by Sharon Kane
We first meet our narrator, Rosemary, as a college student in 1996, and much of the action in this novel by Karen Joy Fowler (G.P. Putnam’s Sons, 2013) takes place over the following few weeks. Her brother, whom she hasn’t seen for years, appears, though he is using a false name since he is wanted by the FBI and is involved in activism (some would say domestic terrorism) related to animal rights. She also acquires a new, strange, friend, complicating her life significantly. Some distant memories are activated, and she tells them to us even as she is trying to figure out whether those memories are reliable and what they might mean.
We come to find out that Rosemary had been raised alongside a chimpanzee; Fern was her age, and treated as a member of the family for 5 years. Her father was a psychologist, and the family was participating in a grand experiment. But something obviously went wrong. Fern was taken away. Why? Where did she go? Why was Rosemary’s older brother so angry with her? Why were her parents so silent on the subject? And what action should she take at this point? What exactly is one’s identity when one’s sister is a chimp?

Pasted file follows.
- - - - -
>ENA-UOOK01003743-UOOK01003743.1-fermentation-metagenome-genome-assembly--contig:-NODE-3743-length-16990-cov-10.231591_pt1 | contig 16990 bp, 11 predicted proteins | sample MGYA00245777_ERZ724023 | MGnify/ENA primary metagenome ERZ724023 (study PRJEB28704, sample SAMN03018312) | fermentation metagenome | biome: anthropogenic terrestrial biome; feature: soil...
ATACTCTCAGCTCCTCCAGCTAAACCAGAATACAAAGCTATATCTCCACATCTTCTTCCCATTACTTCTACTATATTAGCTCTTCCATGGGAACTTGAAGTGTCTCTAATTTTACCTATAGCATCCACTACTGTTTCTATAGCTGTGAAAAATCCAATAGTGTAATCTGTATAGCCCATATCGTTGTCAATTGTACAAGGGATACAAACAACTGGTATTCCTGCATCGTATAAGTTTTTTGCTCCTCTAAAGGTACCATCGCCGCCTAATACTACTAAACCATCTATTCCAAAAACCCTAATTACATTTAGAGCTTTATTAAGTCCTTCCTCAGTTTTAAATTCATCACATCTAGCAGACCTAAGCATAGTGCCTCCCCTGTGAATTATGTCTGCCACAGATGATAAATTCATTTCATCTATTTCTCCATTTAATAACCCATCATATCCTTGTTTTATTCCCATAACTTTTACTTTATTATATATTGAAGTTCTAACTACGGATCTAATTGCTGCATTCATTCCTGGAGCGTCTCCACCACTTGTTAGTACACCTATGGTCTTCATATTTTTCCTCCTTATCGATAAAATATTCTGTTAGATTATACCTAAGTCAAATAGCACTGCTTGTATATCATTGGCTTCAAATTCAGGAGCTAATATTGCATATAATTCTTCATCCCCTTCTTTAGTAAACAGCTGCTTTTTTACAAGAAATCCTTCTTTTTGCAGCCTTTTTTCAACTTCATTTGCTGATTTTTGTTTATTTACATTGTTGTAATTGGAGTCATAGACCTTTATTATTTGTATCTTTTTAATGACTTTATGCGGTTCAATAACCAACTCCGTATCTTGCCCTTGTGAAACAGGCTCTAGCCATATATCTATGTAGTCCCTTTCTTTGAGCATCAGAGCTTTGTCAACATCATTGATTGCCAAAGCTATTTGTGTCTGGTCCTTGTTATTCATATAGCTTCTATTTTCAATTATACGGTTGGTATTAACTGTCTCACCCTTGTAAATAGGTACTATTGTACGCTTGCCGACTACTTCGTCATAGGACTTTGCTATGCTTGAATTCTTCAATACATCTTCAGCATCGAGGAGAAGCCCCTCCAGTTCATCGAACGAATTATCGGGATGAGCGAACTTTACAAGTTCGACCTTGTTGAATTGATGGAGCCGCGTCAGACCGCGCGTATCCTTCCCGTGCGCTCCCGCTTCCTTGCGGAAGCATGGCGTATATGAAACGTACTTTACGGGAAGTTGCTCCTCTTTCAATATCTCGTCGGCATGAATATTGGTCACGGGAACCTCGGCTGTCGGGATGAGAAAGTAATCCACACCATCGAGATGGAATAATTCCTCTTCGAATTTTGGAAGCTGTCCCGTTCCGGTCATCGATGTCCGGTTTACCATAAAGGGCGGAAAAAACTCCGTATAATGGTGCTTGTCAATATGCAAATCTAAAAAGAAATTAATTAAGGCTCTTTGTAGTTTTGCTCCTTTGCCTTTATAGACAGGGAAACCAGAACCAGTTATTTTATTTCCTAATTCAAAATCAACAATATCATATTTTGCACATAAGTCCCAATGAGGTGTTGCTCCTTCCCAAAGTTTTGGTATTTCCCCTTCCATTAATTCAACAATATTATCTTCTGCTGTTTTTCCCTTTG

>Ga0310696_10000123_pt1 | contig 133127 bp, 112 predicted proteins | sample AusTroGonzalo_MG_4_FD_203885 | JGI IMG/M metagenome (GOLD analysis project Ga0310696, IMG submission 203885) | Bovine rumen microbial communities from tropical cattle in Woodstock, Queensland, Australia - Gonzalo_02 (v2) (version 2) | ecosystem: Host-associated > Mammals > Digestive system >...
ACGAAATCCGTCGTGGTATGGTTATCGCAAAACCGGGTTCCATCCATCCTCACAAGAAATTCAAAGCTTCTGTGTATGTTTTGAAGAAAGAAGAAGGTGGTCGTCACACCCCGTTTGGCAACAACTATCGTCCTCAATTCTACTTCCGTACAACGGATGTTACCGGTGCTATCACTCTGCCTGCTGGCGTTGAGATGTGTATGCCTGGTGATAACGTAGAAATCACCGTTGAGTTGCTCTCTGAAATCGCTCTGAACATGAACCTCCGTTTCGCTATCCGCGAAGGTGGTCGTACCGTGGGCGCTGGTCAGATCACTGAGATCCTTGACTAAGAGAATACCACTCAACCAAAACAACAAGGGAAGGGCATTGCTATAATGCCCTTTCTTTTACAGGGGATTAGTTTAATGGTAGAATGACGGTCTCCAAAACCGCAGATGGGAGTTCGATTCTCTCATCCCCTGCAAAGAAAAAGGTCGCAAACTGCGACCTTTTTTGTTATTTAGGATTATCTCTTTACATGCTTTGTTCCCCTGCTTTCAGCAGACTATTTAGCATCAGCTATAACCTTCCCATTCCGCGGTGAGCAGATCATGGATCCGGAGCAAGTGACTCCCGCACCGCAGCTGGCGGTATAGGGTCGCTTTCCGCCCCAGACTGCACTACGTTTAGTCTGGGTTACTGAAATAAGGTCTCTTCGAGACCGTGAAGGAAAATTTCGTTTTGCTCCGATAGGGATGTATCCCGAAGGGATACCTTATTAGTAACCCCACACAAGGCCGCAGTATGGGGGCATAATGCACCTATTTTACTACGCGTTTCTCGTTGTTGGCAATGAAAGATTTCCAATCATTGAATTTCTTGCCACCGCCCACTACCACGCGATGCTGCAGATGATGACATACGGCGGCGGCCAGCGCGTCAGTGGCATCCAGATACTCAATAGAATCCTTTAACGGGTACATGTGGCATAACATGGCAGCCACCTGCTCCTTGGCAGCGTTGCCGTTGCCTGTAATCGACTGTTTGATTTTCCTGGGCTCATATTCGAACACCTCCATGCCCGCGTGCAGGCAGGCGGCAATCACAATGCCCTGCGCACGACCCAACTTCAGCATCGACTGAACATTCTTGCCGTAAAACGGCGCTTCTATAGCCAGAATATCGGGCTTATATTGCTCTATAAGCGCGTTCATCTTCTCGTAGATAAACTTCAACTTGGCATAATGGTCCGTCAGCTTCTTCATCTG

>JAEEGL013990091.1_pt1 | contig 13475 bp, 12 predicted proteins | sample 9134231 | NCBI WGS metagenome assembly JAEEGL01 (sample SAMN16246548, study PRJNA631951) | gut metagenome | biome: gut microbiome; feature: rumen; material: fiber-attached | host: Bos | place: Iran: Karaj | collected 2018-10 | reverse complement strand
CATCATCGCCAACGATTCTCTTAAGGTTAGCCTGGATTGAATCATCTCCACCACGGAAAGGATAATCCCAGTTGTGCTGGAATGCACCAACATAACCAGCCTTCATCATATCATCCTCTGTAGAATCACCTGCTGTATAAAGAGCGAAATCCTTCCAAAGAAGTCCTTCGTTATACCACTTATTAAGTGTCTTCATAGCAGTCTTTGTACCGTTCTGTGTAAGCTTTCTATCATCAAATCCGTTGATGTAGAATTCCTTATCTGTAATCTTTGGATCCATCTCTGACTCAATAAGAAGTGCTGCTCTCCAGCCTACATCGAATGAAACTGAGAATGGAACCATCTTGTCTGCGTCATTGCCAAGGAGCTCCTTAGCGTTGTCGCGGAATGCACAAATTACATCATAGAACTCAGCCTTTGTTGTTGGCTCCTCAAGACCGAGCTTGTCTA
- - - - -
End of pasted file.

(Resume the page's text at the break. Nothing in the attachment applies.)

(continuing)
I wish I could tell you more about the mystery and Rosemary’s actions, but that would involve spoilers. I’ll just say I learned a lot about animal behavior and about psychology experiments that took place in the seventies. I felt like I was experiencing the moral and social dilemmas along with Rosemary as she dealt with her flawed parents and troubled brother. And, best of all, I got to know and love Fern.
I would classify this novel as “New Adult Literature,” a genre with appeal for readers roughly from ages 17-25. The book is a crossover between adult and YA fiction; it is well crafted and thought-provoking. In short, I found it a great story told by a smart and funny narrator.
Appropriate for high school and beyond